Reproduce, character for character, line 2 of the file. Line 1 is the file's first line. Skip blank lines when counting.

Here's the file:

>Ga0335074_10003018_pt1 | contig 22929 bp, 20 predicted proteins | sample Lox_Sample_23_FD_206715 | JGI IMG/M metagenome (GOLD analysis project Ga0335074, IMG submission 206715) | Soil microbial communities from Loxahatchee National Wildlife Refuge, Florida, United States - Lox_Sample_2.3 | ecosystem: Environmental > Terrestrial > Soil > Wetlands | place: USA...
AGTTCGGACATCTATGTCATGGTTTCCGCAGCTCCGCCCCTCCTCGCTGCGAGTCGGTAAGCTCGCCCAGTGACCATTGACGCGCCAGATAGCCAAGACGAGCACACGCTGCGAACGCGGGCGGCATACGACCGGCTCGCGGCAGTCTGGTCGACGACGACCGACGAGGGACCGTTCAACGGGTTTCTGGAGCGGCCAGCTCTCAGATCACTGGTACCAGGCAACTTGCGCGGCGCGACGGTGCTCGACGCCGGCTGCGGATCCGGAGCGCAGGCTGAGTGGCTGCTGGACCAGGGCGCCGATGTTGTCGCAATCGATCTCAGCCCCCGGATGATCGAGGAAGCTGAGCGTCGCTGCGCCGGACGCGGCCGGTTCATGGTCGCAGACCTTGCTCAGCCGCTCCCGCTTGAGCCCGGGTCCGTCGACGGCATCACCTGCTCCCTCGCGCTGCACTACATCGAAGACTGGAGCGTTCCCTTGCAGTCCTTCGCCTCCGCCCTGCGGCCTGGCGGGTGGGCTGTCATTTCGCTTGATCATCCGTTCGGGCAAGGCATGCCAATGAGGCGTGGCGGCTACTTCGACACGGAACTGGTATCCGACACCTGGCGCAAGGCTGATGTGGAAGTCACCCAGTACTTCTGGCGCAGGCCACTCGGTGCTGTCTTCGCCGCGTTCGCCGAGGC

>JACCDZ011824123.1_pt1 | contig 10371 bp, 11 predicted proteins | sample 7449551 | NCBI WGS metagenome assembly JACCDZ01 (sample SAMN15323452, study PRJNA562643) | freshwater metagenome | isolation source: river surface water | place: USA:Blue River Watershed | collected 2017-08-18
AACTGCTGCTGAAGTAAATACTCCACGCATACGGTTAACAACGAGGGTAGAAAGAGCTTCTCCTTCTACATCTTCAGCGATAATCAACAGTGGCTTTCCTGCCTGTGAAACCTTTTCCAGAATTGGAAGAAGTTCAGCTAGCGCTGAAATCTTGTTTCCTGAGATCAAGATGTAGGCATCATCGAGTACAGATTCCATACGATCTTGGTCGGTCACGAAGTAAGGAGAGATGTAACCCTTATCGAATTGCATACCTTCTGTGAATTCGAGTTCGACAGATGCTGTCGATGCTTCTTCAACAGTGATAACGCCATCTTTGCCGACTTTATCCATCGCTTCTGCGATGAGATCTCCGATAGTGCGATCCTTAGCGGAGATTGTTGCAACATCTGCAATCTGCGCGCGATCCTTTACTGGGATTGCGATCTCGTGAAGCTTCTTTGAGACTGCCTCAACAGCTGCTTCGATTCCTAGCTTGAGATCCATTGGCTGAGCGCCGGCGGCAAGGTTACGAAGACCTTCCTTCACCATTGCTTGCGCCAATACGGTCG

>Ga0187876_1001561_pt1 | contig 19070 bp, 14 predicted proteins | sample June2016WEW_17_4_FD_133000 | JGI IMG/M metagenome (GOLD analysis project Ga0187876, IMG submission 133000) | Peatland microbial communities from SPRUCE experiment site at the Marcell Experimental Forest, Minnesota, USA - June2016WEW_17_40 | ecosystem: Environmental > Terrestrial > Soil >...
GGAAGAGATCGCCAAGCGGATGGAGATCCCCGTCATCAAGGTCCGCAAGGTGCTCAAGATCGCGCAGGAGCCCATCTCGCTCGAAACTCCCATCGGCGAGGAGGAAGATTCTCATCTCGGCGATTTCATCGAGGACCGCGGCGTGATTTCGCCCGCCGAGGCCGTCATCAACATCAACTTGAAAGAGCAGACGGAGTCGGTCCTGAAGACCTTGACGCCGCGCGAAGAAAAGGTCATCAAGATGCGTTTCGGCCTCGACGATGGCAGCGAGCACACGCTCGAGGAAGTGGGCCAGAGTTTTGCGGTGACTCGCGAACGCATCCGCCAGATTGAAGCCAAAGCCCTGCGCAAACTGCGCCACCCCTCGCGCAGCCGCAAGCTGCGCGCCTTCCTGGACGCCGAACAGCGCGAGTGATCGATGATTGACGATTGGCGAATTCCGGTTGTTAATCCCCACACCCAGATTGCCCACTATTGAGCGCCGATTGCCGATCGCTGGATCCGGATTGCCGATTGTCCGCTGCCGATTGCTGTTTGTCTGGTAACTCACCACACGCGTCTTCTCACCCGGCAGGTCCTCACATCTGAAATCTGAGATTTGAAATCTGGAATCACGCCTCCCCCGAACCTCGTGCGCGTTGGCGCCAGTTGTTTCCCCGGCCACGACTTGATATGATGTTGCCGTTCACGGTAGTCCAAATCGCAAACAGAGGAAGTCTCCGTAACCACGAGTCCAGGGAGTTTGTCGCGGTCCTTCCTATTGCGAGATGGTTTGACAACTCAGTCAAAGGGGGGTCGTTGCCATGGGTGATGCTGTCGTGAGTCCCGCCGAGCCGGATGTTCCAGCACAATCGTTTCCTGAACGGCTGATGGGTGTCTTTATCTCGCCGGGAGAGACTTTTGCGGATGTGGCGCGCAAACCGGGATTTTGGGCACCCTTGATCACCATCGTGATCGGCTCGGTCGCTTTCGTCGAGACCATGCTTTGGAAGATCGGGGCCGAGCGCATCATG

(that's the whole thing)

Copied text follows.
AGTTCGGACATCTATGTCATGGTTTCCGCAGCTCCGCCCCTCCTCGCTGCGAGTCGGTAAGCTCGCCCAGTGACCATTGACGCGCCAGATAGCCAAGACGAGCACACGCTGCGAACGCGGGCGGCATACGACCGGCTCGCGGCAGTCTGGTCGACGACGACCGACGAGGGACCGTTCAACGGGTTTCTGGAGCGGCCAGCTCTCAGATCACTGGTACCAGGCAACTTGCGCGGCGCGACGGTGCTCGACGCCGGCTGCGGATCCGGAGCGCAGGCTGAGTGGCTGCTGGACCAGGGCGCCGATGTTGTCGCAATCGATCTCAGCCCCCGGATGATCGAGGAAGCTGAGCGTCGCTGCGCCGGACGCGGCCGGTTCATGGTCGCAGACCTTGCTCAGCCGCTCCCGCTTGAGCCCGGGTCCGTCGACGGCATCACCTGCTCCCTCGCGCTGCACTACATCGAAGACTGGAGCGTTCCCTTGCAGTCCTTCGCCTCCGCCCTGCGGCCTGGCGGGTGGGCTGTCATTTCGCTTGATCATCCGTTCGGGCAAGGCATGCCAATGAGGCGTGGCGGCTACTTCGACACGGAACTGGTATCCGACACCTGGCGCAAGGCTGATGTGGAAGTCACCCAGTACTTCTGGCGCAGGCCACTCGGTGCTGTCTTCGCCGCGTTCGCCGAGGC